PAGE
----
Friday, March 18, 2016

TOP STORY >> House member target of council

Leader staff writer

The Jacksonville City Council on Thursday unanimously condemned dilapidated apartments owned by outgoing state Rep. Donnie Copeland (R-North Little Rock).

Aldermen also voted 5-4 to amend a 2009 ordinance that allows pass-through water charges by outside utilities.

Copeland’s condemned apartments are located at 1511 Nina St. He has 30 days to demolish them or bring them up to code.

Police Chief Kenny Boyd told aldermen this issue had been before them last October, and he was under the impression that the owner would update either Code Enforcement or the council about his progress on improving the property.

“Nothing has been done...One thing I want to point out is that (Parks Director) Kevin House does a really good job of bringing a lot of tournaments into Dupree Park and the backside of that property is what they see when they exit out,” the chief said.

Code Enforcement Officer Charles Jenkins said there are structural issues with the building and, according to the previous owner, it would cost $20,000 to repair its foundation.

The only change he could see, Jenkins noted, was that the bottom apartments had been cleaned and the stairwells had been removed to prevent access to the upper floor, for safety.

Jacksonville has spent $301.94 on a title search and advertising public hearings. That doesn’t include hours he’s worked on this, Jenkins added.

Copeland also spoke. He clarified that the property is not occupied and apologized for a misunderstanding. He said he thought he had 90 days to come back before the council.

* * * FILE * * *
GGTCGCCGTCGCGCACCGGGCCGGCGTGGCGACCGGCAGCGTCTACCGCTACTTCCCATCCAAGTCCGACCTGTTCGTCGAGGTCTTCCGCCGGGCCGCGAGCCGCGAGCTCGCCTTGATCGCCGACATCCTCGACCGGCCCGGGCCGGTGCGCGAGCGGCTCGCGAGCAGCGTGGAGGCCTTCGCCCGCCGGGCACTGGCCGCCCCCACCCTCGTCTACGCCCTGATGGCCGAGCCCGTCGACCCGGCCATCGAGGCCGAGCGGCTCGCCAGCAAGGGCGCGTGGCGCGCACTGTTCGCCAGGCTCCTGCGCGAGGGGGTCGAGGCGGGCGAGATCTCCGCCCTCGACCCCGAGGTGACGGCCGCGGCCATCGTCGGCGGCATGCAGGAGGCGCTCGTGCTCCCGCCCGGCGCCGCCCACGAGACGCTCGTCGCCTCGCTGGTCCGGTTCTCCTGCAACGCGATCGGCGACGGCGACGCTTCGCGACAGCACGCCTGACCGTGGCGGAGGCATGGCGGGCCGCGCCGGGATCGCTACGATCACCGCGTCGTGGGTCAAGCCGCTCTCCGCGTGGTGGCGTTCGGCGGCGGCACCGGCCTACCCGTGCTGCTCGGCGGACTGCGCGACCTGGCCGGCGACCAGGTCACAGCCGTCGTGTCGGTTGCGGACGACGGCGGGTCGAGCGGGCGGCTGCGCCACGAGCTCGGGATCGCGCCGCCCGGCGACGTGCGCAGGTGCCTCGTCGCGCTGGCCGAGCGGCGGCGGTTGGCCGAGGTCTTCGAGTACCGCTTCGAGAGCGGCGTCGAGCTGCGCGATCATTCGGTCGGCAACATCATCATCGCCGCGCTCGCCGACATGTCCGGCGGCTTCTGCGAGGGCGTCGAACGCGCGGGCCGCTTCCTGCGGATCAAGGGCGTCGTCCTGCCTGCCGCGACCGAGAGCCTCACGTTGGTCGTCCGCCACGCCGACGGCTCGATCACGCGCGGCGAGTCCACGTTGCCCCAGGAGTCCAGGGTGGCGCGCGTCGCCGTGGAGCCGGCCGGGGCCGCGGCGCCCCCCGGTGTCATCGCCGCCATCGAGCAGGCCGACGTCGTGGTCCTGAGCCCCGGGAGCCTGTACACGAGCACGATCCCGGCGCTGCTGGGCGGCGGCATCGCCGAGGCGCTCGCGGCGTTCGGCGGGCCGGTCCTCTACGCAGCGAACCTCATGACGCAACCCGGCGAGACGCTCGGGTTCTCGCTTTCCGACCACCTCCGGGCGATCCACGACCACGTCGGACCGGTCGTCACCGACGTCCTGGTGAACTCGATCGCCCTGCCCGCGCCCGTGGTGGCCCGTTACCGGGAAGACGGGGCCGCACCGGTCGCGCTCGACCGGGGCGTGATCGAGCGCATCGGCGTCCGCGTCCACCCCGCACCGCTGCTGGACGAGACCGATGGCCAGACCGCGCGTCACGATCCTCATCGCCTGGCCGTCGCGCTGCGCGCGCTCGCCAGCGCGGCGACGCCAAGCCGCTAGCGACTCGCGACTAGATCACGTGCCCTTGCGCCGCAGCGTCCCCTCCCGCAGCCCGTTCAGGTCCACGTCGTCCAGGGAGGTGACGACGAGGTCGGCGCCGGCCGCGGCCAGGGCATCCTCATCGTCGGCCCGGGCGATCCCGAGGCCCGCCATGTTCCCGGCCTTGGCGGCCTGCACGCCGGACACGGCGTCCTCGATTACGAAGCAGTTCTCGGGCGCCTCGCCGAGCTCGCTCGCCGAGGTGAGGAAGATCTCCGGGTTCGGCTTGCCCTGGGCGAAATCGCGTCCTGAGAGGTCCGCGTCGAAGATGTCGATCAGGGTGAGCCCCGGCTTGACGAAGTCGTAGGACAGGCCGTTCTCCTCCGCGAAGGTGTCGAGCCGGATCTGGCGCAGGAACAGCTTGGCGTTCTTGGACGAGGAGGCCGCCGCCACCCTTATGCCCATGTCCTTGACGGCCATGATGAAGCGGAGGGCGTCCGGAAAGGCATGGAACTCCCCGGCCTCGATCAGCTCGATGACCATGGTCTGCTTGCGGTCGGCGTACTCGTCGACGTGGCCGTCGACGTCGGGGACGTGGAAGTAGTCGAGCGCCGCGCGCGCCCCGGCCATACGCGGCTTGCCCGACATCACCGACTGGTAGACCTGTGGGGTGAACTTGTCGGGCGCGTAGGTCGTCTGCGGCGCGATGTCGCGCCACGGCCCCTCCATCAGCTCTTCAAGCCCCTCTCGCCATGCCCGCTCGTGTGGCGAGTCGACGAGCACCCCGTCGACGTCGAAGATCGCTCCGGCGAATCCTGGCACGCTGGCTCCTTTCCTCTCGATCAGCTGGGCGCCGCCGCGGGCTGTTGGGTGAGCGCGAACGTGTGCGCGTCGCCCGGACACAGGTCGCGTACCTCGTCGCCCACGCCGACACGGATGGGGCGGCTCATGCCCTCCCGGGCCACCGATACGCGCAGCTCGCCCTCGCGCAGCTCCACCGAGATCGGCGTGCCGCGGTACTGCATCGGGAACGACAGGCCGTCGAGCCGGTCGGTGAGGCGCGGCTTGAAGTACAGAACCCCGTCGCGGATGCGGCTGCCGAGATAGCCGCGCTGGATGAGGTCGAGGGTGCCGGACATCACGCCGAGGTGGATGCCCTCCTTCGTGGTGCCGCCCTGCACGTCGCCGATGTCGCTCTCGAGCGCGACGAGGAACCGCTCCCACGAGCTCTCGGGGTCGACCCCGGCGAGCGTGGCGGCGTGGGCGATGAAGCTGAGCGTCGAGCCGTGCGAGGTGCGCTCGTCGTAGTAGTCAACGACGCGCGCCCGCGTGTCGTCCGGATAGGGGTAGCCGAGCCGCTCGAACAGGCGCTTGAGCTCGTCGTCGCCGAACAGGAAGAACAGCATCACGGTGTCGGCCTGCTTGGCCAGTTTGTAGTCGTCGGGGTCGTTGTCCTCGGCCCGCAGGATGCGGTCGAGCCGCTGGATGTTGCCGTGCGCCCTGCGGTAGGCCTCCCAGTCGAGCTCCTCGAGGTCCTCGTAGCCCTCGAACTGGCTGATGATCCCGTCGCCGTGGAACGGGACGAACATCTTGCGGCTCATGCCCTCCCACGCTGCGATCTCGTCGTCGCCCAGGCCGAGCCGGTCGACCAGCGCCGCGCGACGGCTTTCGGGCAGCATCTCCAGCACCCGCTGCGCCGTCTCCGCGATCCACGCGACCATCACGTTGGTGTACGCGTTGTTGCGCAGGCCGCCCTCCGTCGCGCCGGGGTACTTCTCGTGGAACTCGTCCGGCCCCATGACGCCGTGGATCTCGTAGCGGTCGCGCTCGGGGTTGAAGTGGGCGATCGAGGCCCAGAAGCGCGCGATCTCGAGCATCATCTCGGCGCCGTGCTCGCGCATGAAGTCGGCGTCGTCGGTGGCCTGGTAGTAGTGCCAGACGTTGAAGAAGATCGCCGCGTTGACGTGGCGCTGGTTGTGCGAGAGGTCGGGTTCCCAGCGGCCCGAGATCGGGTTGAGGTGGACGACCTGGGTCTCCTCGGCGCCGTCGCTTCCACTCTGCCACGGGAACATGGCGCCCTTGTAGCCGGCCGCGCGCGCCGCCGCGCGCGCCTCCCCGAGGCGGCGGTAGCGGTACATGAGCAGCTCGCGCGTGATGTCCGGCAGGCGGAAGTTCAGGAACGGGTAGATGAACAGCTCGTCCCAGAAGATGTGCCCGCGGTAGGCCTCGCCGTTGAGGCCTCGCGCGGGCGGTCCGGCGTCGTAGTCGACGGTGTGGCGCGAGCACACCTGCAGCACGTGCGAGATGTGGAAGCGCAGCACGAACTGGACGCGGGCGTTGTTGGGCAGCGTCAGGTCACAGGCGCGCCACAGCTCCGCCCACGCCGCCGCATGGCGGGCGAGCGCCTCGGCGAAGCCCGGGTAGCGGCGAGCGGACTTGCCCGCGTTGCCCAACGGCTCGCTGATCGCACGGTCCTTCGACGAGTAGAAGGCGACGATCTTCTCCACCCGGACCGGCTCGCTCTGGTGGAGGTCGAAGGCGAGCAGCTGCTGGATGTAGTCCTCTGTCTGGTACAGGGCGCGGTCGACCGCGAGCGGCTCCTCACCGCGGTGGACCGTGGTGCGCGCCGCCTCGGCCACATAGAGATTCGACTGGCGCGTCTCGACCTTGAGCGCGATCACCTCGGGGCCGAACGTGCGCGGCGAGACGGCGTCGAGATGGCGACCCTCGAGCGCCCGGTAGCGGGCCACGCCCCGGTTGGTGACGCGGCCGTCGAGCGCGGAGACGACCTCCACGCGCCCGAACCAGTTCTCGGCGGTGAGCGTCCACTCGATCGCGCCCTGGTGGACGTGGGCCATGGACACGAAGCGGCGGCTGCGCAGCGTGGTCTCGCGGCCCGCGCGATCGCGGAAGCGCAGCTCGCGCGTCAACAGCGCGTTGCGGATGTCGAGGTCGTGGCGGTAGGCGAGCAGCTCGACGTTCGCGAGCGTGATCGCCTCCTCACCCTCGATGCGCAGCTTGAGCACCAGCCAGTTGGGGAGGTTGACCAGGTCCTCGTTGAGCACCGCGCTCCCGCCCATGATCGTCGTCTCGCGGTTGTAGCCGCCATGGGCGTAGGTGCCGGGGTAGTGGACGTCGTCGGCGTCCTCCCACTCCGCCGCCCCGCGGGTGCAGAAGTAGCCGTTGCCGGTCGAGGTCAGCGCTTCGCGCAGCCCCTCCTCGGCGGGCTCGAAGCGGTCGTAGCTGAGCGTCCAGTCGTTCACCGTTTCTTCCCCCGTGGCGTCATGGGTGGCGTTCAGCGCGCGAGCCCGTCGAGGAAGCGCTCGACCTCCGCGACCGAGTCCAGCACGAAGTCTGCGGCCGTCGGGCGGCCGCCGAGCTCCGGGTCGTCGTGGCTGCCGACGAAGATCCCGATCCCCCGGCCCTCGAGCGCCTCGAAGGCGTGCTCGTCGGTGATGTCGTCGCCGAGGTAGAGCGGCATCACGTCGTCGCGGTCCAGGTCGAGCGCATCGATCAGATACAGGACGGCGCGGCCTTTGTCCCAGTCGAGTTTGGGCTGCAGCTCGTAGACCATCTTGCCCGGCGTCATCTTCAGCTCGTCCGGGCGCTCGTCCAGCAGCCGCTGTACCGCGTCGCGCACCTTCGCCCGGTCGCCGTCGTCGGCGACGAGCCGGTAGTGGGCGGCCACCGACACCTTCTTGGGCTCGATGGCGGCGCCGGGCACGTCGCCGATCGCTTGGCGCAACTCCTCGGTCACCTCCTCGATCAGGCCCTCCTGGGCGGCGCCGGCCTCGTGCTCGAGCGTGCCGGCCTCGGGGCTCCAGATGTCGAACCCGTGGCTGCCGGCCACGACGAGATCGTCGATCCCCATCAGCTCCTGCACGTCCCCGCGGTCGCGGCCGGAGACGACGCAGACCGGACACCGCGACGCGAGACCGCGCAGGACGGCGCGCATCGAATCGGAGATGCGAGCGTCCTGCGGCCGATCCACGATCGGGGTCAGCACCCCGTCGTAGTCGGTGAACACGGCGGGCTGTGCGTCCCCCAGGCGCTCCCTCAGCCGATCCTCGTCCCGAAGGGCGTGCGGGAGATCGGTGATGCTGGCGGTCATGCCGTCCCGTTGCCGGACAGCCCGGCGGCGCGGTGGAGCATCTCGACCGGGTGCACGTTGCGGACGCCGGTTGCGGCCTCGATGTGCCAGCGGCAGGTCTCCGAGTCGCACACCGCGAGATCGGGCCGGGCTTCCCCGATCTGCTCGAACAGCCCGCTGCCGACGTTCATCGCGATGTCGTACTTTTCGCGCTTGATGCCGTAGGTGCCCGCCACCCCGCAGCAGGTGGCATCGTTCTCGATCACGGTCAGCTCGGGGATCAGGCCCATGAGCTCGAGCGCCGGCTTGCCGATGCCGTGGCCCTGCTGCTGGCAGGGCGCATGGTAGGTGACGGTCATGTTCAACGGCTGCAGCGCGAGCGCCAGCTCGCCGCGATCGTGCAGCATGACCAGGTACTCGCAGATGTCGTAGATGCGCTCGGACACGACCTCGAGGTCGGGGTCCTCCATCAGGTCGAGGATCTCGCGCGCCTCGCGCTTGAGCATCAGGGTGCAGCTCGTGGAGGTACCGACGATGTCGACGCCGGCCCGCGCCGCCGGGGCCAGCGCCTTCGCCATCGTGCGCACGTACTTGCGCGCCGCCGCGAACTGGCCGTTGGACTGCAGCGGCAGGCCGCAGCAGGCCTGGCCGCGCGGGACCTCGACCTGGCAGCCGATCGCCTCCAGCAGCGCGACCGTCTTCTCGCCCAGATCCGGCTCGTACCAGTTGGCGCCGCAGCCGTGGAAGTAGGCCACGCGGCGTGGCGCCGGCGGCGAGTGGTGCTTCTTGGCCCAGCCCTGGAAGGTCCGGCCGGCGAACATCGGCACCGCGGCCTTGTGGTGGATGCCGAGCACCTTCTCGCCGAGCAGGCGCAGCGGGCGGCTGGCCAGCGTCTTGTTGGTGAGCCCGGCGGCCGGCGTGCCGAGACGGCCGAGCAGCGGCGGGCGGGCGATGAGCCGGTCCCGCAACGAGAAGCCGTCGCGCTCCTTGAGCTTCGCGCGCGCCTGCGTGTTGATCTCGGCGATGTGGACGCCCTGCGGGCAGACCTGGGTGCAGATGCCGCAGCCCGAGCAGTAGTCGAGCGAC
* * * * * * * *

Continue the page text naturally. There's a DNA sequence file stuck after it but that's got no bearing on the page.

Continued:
He said he’d tried to get several structural engineers to come out, and was finally able to get one he knew from Louisiana who is licensed to work in Arkansas to take a look.

Copeland explained that he wants to confirm the cost to fix the foundation, and noted that the $20,000 estimate was “prohibitive for investment.”

The engineer wanted to further research the property so that a plan of action could be drafted, and it’s difficult to get the bank to look at the apartments with all the notices posted on it, the owner continued.

He also said, “I have no desire to be a slum lord. I have no desire to have something that is unsightly to Dupree Park or the neighborhood. I will add that we couldn’t even go in the backyard of the property this past week because the neighbor has four pit bulls that are on itty bitty ropes and they’re constantly jumping at you.”

Copeland continued, “We want the same thing. We want a first-class, quality property. It’s looking like that property is probably going to need to come down and be leveled and something nice put in its place. But I would like to get the structural engineer’s full report before we move forward.”

Traylor asked whether Copeland offered, at the meeting months ago, to come back to the council, and the state representative said he had.

The alderman also said, “So you did know you were supposed to have already taken care of this?” Copeland answered, “Yes, sir.”

Traylor noted, “But you don’t have anything, other than something you got Sunday, three days before the meeting.”